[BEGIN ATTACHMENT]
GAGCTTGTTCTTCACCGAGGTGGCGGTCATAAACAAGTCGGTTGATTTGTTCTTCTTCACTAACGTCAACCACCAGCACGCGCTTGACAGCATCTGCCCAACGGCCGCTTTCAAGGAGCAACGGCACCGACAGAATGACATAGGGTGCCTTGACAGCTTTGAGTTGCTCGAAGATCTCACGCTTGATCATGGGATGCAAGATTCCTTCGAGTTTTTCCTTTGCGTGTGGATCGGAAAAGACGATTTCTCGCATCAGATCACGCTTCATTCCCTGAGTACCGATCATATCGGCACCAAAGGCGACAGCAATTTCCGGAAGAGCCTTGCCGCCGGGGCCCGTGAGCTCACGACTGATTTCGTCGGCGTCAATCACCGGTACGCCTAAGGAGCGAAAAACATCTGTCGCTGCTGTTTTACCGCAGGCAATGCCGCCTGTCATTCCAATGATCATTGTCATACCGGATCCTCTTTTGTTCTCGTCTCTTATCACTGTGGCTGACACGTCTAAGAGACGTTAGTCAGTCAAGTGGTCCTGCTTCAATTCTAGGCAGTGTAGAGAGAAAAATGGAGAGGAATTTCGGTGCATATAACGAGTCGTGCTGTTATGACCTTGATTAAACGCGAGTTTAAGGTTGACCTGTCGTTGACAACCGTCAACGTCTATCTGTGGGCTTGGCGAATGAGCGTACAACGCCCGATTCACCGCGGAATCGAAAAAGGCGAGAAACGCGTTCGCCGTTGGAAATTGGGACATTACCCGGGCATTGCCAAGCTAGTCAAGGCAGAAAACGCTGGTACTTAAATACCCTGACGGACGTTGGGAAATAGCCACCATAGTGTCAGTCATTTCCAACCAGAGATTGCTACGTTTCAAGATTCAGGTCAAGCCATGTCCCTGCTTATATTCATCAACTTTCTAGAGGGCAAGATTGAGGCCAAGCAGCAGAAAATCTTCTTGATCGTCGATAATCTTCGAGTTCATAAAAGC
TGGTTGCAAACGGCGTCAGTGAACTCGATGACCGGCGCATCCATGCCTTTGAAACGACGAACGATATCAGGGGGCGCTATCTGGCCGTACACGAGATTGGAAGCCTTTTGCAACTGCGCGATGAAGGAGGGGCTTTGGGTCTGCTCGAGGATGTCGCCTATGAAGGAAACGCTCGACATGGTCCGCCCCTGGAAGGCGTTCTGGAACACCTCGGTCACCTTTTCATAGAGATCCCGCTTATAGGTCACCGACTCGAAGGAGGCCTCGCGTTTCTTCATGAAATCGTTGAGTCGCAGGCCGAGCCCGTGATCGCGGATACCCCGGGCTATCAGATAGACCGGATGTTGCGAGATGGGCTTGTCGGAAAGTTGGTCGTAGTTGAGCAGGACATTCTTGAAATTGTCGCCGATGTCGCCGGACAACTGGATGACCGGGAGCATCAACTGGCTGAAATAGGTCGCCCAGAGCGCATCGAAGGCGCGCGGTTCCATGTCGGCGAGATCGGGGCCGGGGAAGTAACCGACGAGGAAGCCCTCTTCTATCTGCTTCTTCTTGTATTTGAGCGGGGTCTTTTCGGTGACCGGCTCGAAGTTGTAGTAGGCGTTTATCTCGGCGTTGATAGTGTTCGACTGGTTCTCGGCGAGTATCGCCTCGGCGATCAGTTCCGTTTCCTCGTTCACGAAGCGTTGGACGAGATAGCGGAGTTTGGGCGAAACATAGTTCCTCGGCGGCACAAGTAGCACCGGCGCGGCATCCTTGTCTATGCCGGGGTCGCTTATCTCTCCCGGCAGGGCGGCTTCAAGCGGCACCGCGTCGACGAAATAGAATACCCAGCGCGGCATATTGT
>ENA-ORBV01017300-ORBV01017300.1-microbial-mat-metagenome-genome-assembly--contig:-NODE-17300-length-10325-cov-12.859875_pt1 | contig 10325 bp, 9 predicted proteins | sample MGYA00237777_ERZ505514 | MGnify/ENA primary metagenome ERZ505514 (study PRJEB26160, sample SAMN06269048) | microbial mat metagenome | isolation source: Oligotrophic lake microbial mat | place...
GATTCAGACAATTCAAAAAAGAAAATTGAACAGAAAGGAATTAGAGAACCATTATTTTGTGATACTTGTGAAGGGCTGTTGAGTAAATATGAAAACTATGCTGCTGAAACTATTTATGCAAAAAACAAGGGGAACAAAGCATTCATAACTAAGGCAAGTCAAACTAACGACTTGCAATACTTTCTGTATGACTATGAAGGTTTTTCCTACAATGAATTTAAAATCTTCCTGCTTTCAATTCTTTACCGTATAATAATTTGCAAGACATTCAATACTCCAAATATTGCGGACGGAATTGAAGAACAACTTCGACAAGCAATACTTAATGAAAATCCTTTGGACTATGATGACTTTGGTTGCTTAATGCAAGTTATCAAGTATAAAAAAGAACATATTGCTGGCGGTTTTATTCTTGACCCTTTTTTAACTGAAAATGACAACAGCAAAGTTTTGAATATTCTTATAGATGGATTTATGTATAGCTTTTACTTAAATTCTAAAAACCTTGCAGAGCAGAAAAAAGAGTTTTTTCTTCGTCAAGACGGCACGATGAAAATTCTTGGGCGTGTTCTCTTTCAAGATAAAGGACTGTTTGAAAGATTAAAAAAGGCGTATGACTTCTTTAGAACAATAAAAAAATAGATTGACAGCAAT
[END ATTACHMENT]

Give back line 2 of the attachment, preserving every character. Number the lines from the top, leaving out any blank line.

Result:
TGGTTGCAAACGGCGTCAGTGAACTCGATGACCGGCGCATCCATGCCTTTGAAACGACGAACGATATCAGGGGGCGCTATCTGGCCGTACACGAGATTGGAAGCCTTTTGCAACTGCGCGATGAAGGAGGGGCTTTGGGTCTGCTCGAGGATGTCGCCTATGAAGGAAACGCTCGACATGGTCCGCCCCTGGAAGGCGTTCTGGAACACCTCGGTCACCTTTTCATAGAGATCCCGCTTATAGGTCACCGACTCGAAGGAGGCCTCGCGTTTCTTCATGAAATCGTTGAGTCGCAGGCCGAGCCCGTGATCGCGGATACCCCGGGCTATCAGATAGACCGGATGTTGCGAGATGGGCTTGTCGGAAAGTTGGTCGTAGTTGAGCAGGACATTCTTGAAATTGTCGCCGATGTCGCCGGACAACTGGATGACCGGGAGCATCAACTGGCTGAAATAGGTCGCCCAGAGCGCATCGAAGGCGCGCGGTTCCATGTCGGCGAGATCGGGGCCGGGGAAGTAACCGACGAGGAAGCCCTCTTCTATCTGCTTCTTCTTGTATTTGAGCGGGGTCTTTTCGGTGACCGGCTCGAAGTTGTAGTAGGCGTTTATCTCGGCGTTGATAGTGTTCGACTGGTTCTCGGCGAGTATCGCCTCGGCGATCAGTTCCGTTTCCTCGTTCACGAAGCGTTGGACGAGATAGCGGAGTTTGGGCGAAACATAGTTCCTCGGCGGCACAAGTAGCACCGGCGCGGCATCCTTGTCTATGCCGGGGTCGCTTATCTCTCCCGGCAGGGCGGCTTCAAGCGGCACCGCGTCGACGAAATAGAATACCCAGCGCGGCATATTGT